Addictive potential of novel treatments for refractory depression and anxiety
Authors Kolar D
Received 7 March 2018
Accepted for publication 26 April 2018
Published 12 June 2018 Volume 2018:14 Pages 1513—1519
Checked for plagiarism Yes
Review by Single anonymous peer review
Peer reviewer comments 2
Editor who approved publication: Dr Roger Pinder
Mood Disorders Research and Treatment Service, Department of Psychiatry, Queen’s University, Kingston, Ontario, Canada
Abstract: Treatment-resistant mood disorders and anxiety disorders require intensive treatment, but treatment options should balance benefits and adverse effects or other potential detrimental effects on patients, including the risk of developing prescription medication addiction. Some of the newer treatment modalities for mood and anxiety disorders may have similar properties to benzodiazepines. The goal of this review was to identify the potential for developing dependence on the novel treatment approaches to treatment-resistant depression and refractory anxiety disorders. PubMed, MEDLINE, PsycINFO, Ovid, Cochrane Library, and Google Scholar were searched. Ketamine is effective in improving symptoms of major depressive disorder, but with no sustained benefits. Long-term use of oral or intranasal ketamine formulations may be associated with the risk of developing dependence. Augmentation of stimulant medication is usually effective for residual symptoms of depression, but the effects are usually short lasting and there is a potential for abuse. Synthetic cannabinoids and medicinal cannabis are increasingly being prescribed for a number of medical conditions, including anxiety disorders, without enough evidence about their efficacy and with the risk of patients developing dependence. In summary, benzodiazepines, ketamine, stimulant medications, and cannabinoids have some common characteristics, including short-lasting benefits and the risk of developing prescription medication addiction with longer use. All of these treatments may raise ethical dilemmas about the appropriateness of prescribing these medications in the long run for patients with depression and anxiety disorders.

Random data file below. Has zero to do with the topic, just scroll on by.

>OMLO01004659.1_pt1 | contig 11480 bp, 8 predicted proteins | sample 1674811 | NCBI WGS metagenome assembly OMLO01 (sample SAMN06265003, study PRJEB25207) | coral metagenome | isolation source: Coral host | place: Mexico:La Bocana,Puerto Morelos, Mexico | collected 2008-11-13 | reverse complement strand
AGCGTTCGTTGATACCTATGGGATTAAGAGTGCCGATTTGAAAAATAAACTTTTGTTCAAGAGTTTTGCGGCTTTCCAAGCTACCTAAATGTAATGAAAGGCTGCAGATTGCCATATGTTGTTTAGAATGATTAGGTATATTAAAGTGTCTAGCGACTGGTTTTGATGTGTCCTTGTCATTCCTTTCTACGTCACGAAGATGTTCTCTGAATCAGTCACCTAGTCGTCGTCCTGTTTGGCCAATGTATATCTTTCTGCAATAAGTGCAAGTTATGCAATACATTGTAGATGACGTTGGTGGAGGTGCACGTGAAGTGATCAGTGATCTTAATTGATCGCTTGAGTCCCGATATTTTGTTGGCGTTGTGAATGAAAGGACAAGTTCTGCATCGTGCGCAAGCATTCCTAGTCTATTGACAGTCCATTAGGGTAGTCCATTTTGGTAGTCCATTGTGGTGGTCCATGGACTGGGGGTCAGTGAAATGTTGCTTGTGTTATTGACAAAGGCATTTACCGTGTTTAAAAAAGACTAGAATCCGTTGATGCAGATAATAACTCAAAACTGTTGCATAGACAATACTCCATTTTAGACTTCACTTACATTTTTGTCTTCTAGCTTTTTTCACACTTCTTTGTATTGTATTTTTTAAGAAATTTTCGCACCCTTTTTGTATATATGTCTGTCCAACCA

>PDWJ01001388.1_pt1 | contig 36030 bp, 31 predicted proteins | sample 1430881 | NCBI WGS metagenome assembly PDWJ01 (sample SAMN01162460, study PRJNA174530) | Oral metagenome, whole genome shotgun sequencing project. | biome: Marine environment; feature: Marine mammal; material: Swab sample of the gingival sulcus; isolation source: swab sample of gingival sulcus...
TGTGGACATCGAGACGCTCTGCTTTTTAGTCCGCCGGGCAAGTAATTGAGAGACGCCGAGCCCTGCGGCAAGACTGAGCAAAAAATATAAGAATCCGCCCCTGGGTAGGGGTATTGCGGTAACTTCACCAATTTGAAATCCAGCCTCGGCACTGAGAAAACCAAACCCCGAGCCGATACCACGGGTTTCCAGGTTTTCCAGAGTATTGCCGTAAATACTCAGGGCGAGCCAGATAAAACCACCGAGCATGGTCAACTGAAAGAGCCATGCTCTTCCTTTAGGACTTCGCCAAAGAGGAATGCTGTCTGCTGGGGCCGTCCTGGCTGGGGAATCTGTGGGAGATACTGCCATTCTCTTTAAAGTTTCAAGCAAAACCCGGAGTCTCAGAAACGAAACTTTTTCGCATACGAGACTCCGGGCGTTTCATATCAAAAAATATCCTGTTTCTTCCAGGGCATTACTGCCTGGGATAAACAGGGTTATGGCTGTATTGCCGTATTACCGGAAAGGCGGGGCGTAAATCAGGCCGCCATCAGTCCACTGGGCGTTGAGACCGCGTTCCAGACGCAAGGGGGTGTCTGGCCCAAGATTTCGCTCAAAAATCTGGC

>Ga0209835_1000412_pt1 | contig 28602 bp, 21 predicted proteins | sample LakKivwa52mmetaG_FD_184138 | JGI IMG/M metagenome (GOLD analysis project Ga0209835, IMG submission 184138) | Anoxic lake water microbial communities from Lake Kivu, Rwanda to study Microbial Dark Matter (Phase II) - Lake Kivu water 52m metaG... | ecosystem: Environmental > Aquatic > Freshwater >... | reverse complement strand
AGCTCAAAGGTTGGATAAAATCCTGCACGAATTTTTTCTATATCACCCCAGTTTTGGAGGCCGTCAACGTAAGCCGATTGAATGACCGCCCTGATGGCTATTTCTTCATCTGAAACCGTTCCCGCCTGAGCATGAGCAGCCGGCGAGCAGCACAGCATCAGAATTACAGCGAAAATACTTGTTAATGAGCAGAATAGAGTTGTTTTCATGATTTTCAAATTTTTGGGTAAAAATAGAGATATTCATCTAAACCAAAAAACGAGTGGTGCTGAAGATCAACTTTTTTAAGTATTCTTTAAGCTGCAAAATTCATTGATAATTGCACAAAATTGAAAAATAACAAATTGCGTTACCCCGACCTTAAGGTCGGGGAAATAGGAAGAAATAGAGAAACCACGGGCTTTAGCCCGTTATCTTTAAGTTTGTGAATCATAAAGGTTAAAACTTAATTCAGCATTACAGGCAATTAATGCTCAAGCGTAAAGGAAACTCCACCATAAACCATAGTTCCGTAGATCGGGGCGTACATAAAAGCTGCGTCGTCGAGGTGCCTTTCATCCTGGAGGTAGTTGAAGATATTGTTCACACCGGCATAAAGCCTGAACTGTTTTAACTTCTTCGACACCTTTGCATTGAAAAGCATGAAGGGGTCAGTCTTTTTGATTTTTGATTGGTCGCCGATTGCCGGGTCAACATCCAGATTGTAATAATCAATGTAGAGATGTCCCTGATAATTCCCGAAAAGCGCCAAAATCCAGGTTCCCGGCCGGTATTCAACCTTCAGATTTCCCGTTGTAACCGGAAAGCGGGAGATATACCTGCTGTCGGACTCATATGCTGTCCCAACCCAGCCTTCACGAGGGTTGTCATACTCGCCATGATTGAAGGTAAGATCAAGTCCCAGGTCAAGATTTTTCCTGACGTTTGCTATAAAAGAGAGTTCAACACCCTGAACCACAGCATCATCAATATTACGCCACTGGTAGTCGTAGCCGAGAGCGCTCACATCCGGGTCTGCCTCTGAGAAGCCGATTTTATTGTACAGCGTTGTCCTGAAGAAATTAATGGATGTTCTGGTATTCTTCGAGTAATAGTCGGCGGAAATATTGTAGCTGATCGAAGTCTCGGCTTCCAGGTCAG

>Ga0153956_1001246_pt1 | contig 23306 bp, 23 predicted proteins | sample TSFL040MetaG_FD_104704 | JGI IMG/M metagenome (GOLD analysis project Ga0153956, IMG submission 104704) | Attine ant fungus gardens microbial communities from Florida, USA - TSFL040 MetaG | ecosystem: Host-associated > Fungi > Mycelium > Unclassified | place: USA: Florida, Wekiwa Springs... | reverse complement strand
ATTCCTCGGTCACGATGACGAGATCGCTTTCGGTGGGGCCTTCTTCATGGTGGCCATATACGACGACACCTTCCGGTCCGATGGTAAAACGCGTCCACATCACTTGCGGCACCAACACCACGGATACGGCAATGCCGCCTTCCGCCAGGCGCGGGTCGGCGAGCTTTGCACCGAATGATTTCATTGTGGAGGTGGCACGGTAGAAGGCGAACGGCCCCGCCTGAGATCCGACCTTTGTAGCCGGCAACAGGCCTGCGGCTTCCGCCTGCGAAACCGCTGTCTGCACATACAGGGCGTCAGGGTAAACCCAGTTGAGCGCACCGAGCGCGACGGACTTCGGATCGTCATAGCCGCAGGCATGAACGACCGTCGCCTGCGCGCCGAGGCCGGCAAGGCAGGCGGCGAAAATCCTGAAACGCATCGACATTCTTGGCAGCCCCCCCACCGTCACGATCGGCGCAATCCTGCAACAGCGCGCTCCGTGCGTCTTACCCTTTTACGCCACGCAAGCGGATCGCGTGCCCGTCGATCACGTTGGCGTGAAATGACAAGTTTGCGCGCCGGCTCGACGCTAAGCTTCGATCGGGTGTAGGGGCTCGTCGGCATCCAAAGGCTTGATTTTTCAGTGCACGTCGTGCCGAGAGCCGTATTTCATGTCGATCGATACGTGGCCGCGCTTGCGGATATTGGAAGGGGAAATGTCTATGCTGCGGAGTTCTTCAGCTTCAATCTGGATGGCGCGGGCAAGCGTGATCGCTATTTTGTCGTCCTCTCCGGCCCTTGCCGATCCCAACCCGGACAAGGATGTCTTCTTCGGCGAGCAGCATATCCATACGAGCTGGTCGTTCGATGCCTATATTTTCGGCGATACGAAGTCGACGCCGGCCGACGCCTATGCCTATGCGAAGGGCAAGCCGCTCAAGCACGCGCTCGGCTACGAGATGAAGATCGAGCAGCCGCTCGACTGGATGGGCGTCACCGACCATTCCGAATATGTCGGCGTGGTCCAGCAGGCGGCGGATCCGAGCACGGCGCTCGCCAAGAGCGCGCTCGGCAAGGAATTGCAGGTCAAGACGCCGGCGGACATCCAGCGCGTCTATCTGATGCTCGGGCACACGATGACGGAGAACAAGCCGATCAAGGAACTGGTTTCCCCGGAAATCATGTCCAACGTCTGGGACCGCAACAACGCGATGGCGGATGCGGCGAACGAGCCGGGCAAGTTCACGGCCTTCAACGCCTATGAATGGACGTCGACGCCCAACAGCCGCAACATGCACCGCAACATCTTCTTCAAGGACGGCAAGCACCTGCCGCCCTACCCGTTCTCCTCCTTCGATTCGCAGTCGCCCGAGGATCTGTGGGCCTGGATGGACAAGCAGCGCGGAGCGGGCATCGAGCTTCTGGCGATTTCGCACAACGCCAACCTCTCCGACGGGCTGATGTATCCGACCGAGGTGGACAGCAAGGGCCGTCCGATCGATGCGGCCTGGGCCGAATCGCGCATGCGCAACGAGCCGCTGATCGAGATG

Keywords: treatment-resistant depression, anxiety, addiction, ketamine, cannabinoids
Major depressive disorder and anxiety disorders are the most prevalent mental conditions in psychiatric practice. There has been an increase in the number of patients diagnosed with treatment-resistant depression and anxiety.
These people with treatment refractory conditions may have higher rates of comorbidity with other psychiatric disorders and more general medical comorbidity, inability to work, higher rates of absenteeism, and more frequent hospitalizations and incur higher costs on the health care system.
Treatment-resistant depression and anxiety usually require more intensive treatment and multimodal treatment including different treatment modalities, but medication remains the major treatment component. There are not many new antidepressant medications and clinicians sometimes rely on off-label treatment options. Some of these new treatments have not been sufficiently clinically investigated in terms of safety and possible detrimental effects such as addictive potential. Some of these new agents for refractory depression and anxiety are effective in short-term treatment, but, similarly to benzodiazepines, may be associated with developing tolerance and dependence with long-term use. The goal of treatment should not be obtaining instant and short-lasting benefits without taking into account possible negative effects, such as the potential for developing dependence. The aim of good clinical balance is to weigh the benefits and possible negative effects of treatment. Patients may expect from medical professionals instant solutions for their suffering, and this often entails the prescribing of medications with rapid onset of action such as analgesics or benzodiazepine anxiolytics. However, medical professionals should follow ethical principles when prescribing medications and should distinguish agents with the potential to temporarily improve patient symptoms from agents that are genuinely therapeutic.